On May 4th, TRC Staff picked up a 10-day-old Great Horned Owl chick in Rexburg, ID. A well meaning, but unknowing citizen had found the owl and had been attempting to care for it at his home. While we are grateful for his interest in birds of prey and their well being, only licensed rehabilitation centers are able to provide the appropriate diet and stimuli for young or injured raptors. Friends of a staff member told us about the young bird in need, and we brought the owl to our clinic. At TRC, we evaluated the owl and found him to be healthy. Our main concern, however, was that the owl appeared to be somewhat comfortable around humans.
Young birds imprint on their parents and siblings during the first few weeks of life. Imprinting is how they know what species they are and what to look for in a mate when they grow up. When people raise young birds, the birds imprint on humans and cannot go back to the wild. Malimprinted birds look to humans for food and when it comes time to find a mate. They can also be aggressive towards people and do not exhibit the appropriate fear of humans. Not only is it a bad idea for the birds’ sake, it is illegal to release malimprinted birds back to the wild.
We wanted to ensure that this little Great Horned Owl had exposure to his own species. Our first choice was to return the young bird to his original nest. Our second choice was to find a Great Horned Owl nest with young of the same age in which the orphan could be “wild fostered.” In this case, neither option was available. Luckily, Teton Raptor Center’s adult female Great Horned Owl, Owly, was available to foster the chick. Owly is thirteen years old and has never raised young before, so it was a bit of an experiment. We weren’t sure if she would be interested in filling the role of foster mom. At first, we kept the baby in a kennel so that Owly could get used to the baby. After a few days, we opened the kennel and let the two of them live together. Owly was very tolerant of the baby and became a great mentor. After a few days, she even started bringing food down to where the baby could get to it. This allowed staff to feed the baby through a tube and further limit exposure to humans.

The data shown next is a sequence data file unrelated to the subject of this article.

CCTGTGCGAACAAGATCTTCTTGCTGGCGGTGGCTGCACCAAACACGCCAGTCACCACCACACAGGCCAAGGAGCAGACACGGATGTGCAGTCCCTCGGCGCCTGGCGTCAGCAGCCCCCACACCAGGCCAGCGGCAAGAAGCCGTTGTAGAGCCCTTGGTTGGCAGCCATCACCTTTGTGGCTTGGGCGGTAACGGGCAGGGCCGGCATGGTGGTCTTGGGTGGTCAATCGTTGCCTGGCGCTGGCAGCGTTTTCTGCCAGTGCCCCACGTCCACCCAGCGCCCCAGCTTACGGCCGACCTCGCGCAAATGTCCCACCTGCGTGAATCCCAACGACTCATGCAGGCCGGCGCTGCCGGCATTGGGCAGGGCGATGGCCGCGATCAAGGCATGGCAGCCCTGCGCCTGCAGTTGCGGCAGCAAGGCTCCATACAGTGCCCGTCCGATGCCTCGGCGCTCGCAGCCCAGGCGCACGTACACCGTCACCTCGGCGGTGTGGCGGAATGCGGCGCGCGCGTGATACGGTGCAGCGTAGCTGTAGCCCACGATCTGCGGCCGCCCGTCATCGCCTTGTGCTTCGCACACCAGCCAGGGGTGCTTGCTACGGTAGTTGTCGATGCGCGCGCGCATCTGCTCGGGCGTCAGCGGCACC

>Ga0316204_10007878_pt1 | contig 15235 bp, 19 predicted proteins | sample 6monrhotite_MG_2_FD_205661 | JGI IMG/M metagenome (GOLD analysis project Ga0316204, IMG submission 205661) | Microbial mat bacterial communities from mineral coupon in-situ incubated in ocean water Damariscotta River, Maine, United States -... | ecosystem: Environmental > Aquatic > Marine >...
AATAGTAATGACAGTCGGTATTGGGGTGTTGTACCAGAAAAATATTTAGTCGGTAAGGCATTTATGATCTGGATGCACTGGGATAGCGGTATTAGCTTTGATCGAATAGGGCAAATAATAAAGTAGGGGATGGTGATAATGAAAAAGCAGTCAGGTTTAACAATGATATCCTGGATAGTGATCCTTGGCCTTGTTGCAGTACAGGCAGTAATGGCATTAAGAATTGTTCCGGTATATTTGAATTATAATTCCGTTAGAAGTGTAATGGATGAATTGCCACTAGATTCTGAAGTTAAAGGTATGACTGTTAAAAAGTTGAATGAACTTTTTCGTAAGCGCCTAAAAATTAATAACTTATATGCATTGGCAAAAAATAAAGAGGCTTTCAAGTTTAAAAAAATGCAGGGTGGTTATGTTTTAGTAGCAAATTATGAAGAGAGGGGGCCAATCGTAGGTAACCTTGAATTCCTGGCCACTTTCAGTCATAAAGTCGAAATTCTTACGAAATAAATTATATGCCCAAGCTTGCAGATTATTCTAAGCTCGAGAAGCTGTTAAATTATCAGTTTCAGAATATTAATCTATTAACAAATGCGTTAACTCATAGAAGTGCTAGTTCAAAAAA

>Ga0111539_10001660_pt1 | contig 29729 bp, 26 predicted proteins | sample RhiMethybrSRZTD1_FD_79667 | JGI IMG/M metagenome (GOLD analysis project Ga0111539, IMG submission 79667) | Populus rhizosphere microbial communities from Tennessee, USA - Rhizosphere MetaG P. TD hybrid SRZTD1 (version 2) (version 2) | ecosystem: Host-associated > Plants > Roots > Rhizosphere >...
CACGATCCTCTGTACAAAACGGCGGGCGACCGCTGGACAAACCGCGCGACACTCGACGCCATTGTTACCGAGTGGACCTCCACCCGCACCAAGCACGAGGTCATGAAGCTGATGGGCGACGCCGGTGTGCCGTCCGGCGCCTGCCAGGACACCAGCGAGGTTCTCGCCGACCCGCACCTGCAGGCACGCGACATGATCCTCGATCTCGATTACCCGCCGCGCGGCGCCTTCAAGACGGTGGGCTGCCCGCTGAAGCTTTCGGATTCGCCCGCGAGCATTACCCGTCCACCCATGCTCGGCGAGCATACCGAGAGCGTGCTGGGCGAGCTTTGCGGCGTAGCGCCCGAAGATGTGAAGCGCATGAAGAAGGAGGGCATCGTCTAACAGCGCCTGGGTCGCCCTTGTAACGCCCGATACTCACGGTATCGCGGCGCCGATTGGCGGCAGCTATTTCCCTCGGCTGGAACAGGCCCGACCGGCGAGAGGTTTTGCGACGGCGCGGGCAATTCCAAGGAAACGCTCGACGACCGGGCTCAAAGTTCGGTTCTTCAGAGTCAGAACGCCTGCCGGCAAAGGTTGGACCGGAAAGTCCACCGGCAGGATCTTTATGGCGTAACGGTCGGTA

While Owly provided mentorship to the growing owl, we continued the search for an active nest in the wild. On May 24th, a wildlife photographer and friend of Teton Raptor Center, Irene Greenberg, submitted a photo of an active Great Horned Owl nest for Teton Raptor Center’s photo-of-the-week. The photo was taken in Victor, ID and the chicks were approximately the same age as our chick. We located the nest, contacted the landowner and were able to get the young owl into the nest with the help of the Department of Idaho Fish and Game. Now, the owl is in the wild with a new family. We are so grateful to everyone involved in this success story, but we’re especially grateful for Owly!